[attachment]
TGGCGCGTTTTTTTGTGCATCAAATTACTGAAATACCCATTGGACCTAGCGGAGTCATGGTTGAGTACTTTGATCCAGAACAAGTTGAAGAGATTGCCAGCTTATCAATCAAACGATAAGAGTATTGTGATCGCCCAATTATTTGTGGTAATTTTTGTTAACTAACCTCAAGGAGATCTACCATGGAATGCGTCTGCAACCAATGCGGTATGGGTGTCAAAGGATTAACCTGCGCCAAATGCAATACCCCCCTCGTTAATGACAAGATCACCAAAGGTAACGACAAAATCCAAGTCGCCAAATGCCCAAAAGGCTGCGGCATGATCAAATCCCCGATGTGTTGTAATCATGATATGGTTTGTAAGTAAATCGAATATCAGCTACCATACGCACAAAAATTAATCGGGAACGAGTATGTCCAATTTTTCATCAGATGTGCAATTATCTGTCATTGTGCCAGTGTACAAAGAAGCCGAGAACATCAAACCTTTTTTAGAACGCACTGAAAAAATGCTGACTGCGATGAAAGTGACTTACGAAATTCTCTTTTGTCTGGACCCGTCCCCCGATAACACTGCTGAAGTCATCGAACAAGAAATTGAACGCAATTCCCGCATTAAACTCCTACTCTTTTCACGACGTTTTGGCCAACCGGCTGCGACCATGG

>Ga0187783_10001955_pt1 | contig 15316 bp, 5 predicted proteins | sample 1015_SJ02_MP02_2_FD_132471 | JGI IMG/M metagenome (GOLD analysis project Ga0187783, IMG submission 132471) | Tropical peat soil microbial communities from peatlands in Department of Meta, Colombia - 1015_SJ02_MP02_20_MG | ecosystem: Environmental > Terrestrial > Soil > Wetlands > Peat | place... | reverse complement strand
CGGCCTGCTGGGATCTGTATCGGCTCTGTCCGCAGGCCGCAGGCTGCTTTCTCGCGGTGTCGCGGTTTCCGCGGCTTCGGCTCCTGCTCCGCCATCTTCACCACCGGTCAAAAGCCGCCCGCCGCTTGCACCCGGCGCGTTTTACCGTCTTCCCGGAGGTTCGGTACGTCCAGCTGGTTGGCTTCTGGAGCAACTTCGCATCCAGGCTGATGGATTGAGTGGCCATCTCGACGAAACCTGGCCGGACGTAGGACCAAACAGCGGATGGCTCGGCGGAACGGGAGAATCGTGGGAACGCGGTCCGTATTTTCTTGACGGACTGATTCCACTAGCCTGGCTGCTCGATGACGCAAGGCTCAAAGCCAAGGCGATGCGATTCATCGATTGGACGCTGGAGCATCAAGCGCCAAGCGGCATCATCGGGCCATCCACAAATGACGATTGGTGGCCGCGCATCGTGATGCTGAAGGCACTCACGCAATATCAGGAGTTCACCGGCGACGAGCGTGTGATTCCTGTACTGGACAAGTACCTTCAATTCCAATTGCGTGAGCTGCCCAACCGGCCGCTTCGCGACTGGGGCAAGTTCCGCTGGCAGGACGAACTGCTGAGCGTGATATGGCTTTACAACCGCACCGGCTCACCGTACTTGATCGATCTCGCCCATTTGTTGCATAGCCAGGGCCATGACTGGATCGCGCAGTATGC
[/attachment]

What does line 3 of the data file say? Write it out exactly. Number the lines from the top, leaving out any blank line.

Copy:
CGGCCTGCTGGGATCTGTATCGGCTCTGTCCGCAGGCCGCAGGCTGCTTTCTCGCGGTGTCGCGGTTTCCGCGGCTTCGGCTCCTGCTCCGCCATCTTCACCACCGGTCAAAAGCCGCCCGCCGCTTGCACCCGGCGCGTTTTACCGTCTTCCCGGAGGTTCGGTACGTCCAGCTGGTTGGCTTCTGGAGCAACTTCGCATCCAGGCTGATGGATTGAGTGGCCATCTCGACGAAACCTGGCCGGACGTAGGACCAAACAGCGGATGGCTCGGCGGAACGGGAGAATCGTGGGAACGCGGTCCGTATTTTCTTGACGGACTGATTCCACTAGCCTGGCTGCTCGATGACGCAAGGCTCAAAGCCAAGGCGATGCGATTCATCGATTGGACGCTGGAGCATCAAGCGCCAAGCGGCATCATCGGGCCATCCACAAATGACGATTGGTGGCCGCGCATCGTGATGCTGAAGGCACTCACGCAATATCAGGAGTTCACCGGCGACGAGCGTGTGATTCCTGTACTGGACAAGTACCTTCAATTCCAATTGCGTGAGCTGCCCAACCGGCCGCTTCGCGACTGGGGCAAGTTCCGCTGGCAGGACGAACTGCTGAGCGTGATATGGCTTTACAACCGCACCGGCTCACCGTACTTGATCGATCTCGCCCATTTGTTGCATAGCCAGGGCCATGACTGGATCGCGCAGTATGC